The first monograph in Poland documenting sexual violence during the Second World War is making its debut.
Discussing forced sexual labor in a Nazi brothel is still taboo. Even the very existence of the system of controlled prostitution, is passed over in silence, as are its victims and their post-war fates, women who had been forced into prostitution, accused of collaboration, and whose heads were shaved in public.
The micro-biographies of the heroines of this book remain unfinished. Few left testimonies. No one asked them to tell the stories of their pasts. Until now, it was never the "right" moment. Victims of sexual violence are still considered "insignificant exceptions." Joanna Ostrowska fills the voids in our knowledge and understanding.
"Overcoming great obstacles, the author proves that organized prostitution was a piece of the Nazi machine of waging war and ruling defeated countries. The High Command of Wehrmacht (!) in the middle of the war (!) was dealing with brothels, condoms, and so on. Hitler wanted (and was able to) organize everything. His system was a junction between sexual obsession and the modern bureaucracy."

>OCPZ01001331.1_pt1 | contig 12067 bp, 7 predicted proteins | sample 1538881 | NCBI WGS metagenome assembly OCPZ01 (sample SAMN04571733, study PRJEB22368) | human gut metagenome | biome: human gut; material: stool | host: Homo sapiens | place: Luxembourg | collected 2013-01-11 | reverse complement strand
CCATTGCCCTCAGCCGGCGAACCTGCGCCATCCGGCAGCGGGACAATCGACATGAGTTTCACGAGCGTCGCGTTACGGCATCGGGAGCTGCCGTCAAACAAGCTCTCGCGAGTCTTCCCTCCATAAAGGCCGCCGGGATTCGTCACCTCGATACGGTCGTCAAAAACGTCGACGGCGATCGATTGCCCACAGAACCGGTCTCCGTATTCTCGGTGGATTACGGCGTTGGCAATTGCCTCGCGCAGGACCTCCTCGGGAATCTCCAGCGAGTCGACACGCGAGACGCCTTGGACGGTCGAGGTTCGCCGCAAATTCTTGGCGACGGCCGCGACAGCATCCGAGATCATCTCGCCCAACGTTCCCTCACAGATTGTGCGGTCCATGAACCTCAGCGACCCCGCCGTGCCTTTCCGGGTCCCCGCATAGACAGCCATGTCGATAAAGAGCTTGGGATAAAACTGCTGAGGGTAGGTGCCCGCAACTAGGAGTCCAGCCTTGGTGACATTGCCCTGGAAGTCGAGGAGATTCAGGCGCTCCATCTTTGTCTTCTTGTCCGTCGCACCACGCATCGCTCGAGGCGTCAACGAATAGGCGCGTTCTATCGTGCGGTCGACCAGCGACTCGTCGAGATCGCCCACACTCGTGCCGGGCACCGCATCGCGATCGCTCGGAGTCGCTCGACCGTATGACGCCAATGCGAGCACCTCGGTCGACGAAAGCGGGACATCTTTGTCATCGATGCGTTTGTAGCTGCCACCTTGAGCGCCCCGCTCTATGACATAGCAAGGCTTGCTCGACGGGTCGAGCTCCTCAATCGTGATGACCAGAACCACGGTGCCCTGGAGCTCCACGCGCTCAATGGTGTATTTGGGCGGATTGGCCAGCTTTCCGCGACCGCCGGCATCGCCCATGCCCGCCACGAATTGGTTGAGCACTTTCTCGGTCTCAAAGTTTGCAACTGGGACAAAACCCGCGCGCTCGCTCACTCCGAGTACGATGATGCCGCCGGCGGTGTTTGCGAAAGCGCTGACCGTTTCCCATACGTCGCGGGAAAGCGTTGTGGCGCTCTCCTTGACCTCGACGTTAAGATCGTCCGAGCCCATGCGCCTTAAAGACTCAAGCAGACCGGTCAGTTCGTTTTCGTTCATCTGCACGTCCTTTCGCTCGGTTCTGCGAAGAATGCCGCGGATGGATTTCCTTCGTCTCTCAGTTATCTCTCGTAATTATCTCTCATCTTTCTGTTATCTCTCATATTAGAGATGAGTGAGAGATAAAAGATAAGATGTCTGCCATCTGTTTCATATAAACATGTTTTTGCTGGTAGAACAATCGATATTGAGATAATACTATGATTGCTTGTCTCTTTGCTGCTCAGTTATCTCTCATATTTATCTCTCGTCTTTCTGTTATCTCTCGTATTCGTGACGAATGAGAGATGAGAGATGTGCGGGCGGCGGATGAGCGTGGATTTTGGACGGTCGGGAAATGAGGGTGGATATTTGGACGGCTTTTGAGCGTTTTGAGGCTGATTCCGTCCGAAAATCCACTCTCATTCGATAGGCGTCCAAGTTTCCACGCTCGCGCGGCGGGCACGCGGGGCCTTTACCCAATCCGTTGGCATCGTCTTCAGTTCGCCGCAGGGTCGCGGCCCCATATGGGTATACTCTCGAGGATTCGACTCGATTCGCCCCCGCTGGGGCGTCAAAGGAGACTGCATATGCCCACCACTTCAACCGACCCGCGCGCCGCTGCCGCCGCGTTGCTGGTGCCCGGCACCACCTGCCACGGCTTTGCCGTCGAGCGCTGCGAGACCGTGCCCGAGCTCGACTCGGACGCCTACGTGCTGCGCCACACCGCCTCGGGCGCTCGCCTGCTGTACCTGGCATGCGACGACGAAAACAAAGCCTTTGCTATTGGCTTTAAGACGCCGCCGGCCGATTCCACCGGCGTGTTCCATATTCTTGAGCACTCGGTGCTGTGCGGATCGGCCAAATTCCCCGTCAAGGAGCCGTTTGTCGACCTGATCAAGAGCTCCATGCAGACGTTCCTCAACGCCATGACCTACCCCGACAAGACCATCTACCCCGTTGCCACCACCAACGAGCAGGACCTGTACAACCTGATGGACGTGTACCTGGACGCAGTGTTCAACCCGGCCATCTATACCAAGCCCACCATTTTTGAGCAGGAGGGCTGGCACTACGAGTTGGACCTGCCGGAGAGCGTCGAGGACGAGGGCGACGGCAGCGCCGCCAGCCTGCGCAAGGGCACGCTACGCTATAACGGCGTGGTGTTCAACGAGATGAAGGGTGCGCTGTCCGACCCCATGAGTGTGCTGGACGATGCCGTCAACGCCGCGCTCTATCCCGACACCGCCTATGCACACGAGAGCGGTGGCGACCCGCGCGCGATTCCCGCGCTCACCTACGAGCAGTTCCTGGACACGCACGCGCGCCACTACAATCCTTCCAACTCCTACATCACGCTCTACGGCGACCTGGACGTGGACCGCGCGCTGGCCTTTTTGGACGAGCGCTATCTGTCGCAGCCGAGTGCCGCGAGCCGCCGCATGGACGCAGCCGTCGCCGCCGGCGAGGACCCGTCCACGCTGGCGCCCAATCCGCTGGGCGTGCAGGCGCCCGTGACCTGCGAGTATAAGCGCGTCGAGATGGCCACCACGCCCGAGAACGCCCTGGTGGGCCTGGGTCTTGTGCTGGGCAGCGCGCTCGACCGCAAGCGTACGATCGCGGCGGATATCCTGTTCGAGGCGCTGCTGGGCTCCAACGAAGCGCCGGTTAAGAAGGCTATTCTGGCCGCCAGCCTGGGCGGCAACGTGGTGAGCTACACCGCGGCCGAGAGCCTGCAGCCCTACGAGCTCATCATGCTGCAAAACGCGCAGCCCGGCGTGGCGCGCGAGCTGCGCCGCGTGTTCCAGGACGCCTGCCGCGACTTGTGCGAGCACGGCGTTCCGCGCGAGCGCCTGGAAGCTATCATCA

Prof. Marcin Kula
About the author:
Joanna Ostrowska, PhD, (b. 1983) has lectured at the Departments of Jewish Studies of the Jagiellonian University in Krakow, Gender Studies at the Warsaw University, and Polish-Jewish Studies at the Institute of Literary Research of the Polish Academy of Sciences. She focuses on the topic of the forgotten victims of Nazism. She is a film critic and a judge for the Kraków Film Festival. She has worked as a dramatist for theatrical stagings by Małgorzata Wdowik, and Marta Ziółek. Currently, she also studies Hebrew at the Faculty of Oriental Studies at the Warsaw University. She lives in Warsaw.
The meeting will be led by Paulina Małochleb.
In Polish, free admission.